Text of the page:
The Denver-based court will hear oral arguments Thursday, April 10, at 10 a.m. MDT in the Utah same-sex marriage case Herbert v. Kitchen.




The plaintiffs in Utah’s landmark marriage case: Derek Kitchen and Moudi Sbeity,
and Laurie Wood and Kody Partridge,
at the National Center for Lesbian Rights.
Photo by Restore Our Humanity.

Oral arguments before the 10th Circuit in Utah’s landmark marriage case begin today. Lisa Keen writes, “The Tenth Circuit U.S. Court of Appeals this week will become the second federal appeals court to tackle the question of whether statewide laws banning same-sex couples from marrying violate the U.S. Constitution.

The Denver-based court will hear oral arguments Thursday, April 10, at 10 a.m. MDT in the Utah same-sex marriage case Herbert v. Kitchen.

In that crowded courtroom, a three-judge panel will scrutinize the decision last December of U.S. District Court Judge Robert Shelby. Shelby ruled that the state constitution’s definition of marriage as being only between “a man and a woman” is not permissible under the U.S. Constitution. He said the law’s prohibition of same-sex couples marrying violates the due process and equal protection guarantees of the U.S. Constitution. He said the ban denies gay and lesbian citizens their “fundamental right to marry and, in doing so, demean[s] the dignity of these same-sex couples for no rational reason.”

From our friends at Freedom to Marry on what’s happened so far:

Last night, the state of Utah filed a brief with the 10th Circuit Court of Appeals requesting that their references to Mark Regnerus’ so-called “New Family Structures Study,” the severely flawed document that marriage opponents have relied on again and again over the course of this year, should be dropped from their arguments.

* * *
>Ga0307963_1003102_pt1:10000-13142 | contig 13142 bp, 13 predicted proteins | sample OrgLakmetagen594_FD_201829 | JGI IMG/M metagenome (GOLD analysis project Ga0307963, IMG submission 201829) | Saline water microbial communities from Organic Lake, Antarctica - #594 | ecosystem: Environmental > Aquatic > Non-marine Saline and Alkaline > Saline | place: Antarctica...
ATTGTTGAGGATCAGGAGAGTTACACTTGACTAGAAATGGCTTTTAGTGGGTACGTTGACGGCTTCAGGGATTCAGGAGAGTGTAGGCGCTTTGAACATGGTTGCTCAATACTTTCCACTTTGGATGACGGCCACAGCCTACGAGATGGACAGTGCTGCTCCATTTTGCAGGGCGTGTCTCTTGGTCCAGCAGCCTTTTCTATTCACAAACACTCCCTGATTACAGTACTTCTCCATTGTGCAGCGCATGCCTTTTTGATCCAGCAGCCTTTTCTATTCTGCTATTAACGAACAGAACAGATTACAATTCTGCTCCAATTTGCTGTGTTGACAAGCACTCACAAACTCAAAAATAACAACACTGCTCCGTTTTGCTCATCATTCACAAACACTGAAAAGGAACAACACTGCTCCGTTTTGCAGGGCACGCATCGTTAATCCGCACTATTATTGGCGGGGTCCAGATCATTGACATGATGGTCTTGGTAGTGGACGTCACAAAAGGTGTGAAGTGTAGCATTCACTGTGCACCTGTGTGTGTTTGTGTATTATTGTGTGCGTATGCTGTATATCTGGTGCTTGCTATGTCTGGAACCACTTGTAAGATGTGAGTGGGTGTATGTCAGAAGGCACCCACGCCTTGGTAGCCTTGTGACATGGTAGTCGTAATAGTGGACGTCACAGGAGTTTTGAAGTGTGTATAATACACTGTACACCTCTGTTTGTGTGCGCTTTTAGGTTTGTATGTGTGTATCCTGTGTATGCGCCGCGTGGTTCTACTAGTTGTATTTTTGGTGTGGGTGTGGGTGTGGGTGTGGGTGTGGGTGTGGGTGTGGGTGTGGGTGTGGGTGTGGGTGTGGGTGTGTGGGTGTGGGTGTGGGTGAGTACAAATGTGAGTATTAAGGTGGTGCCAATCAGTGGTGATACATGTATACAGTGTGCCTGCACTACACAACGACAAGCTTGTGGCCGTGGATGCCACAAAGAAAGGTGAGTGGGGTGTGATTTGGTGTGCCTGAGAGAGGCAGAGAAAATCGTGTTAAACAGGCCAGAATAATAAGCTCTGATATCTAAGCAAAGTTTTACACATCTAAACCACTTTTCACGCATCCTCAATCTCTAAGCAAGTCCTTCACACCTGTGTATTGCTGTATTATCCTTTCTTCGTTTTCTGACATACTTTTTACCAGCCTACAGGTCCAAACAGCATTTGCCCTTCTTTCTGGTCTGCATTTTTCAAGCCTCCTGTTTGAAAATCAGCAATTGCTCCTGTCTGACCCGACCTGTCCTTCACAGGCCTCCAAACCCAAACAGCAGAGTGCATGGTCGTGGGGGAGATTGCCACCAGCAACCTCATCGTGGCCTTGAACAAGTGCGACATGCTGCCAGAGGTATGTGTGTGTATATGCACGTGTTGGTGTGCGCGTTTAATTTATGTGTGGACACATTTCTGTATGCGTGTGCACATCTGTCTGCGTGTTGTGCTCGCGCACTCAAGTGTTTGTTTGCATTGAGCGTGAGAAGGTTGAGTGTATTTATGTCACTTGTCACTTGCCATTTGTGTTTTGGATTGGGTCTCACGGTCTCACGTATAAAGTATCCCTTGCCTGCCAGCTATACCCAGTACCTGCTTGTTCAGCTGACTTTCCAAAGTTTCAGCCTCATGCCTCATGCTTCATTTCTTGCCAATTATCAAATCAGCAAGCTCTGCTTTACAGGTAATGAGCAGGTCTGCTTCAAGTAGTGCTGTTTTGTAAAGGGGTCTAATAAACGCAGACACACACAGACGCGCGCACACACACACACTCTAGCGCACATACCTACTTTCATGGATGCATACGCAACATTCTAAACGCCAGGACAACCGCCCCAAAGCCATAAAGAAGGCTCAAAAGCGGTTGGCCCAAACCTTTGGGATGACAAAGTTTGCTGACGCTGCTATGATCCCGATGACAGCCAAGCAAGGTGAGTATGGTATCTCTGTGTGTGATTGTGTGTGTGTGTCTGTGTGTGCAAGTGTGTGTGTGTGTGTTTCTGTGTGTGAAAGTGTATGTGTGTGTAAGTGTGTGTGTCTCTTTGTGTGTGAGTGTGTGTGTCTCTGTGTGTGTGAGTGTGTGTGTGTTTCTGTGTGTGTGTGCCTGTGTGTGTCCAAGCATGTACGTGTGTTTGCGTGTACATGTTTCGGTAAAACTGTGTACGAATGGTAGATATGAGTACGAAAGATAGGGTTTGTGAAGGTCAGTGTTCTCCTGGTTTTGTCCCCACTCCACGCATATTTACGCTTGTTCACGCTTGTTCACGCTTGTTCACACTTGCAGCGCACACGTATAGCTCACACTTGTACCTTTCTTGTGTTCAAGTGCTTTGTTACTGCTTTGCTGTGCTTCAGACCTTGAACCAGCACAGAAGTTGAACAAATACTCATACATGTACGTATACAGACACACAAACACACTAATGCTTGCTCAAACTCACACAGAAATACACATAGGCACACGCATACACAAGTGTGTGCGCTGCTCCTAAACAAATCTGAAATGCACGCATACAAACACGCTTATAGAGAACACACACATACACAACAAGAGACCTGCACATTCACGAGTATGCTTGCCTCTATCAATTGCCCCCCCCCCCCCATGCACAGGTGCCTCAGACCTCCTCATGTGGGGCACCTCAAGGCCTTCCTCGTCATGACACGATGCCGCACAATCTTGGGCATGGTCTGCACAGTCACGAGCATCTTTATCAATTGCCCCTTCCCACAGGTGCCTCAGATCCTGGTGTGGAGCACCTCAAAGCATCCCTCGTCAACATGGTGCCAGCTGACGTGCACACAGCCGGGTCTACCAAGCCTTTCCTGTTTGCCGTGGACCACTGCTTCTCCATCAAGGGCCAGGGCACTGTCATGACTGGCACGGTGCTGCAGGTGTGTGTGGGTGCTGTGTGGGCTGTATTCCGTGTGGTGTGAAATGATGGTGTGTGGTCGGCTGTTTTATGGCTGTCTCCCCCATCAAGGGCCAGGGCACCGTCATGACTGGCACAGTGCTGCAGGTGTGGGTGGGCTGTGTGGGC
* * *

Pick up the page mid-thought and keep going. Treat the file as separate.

The Regnerus study has been disputed by nearly every parenting and psychological organization, and just last month, after Regnerus testified against the freedom to marry in Michigan’s DeBoer v. Snyder, Judge Bernard Friedman wholly dismissed the testimony, writing: “The Court finds Regnerus’s testimony entirely unbelievable and not worthy of serious consideration. The evidence adduced at trial demonstrated that his 2012 ‘study’ was hastily concocted at the behest of a third-party funder, which found it ‘essential that the necessary data be gathered to settle the question in the forum of public debate about what kinds of family arrangement are best for society’ and which ‘was confident that the traditional understanding of marriage will be vindicated by this study.’ While Regnerus maintained that the funding source did not affect his impartiality as a researcher, the Court finds this testimony unbelievable. The funder clearly wanted a certain result, and Regnerus obliged.”

Follow @equallywed and @freedomtomarry for updates. Join the conversation on Twitter with #10thCircuit.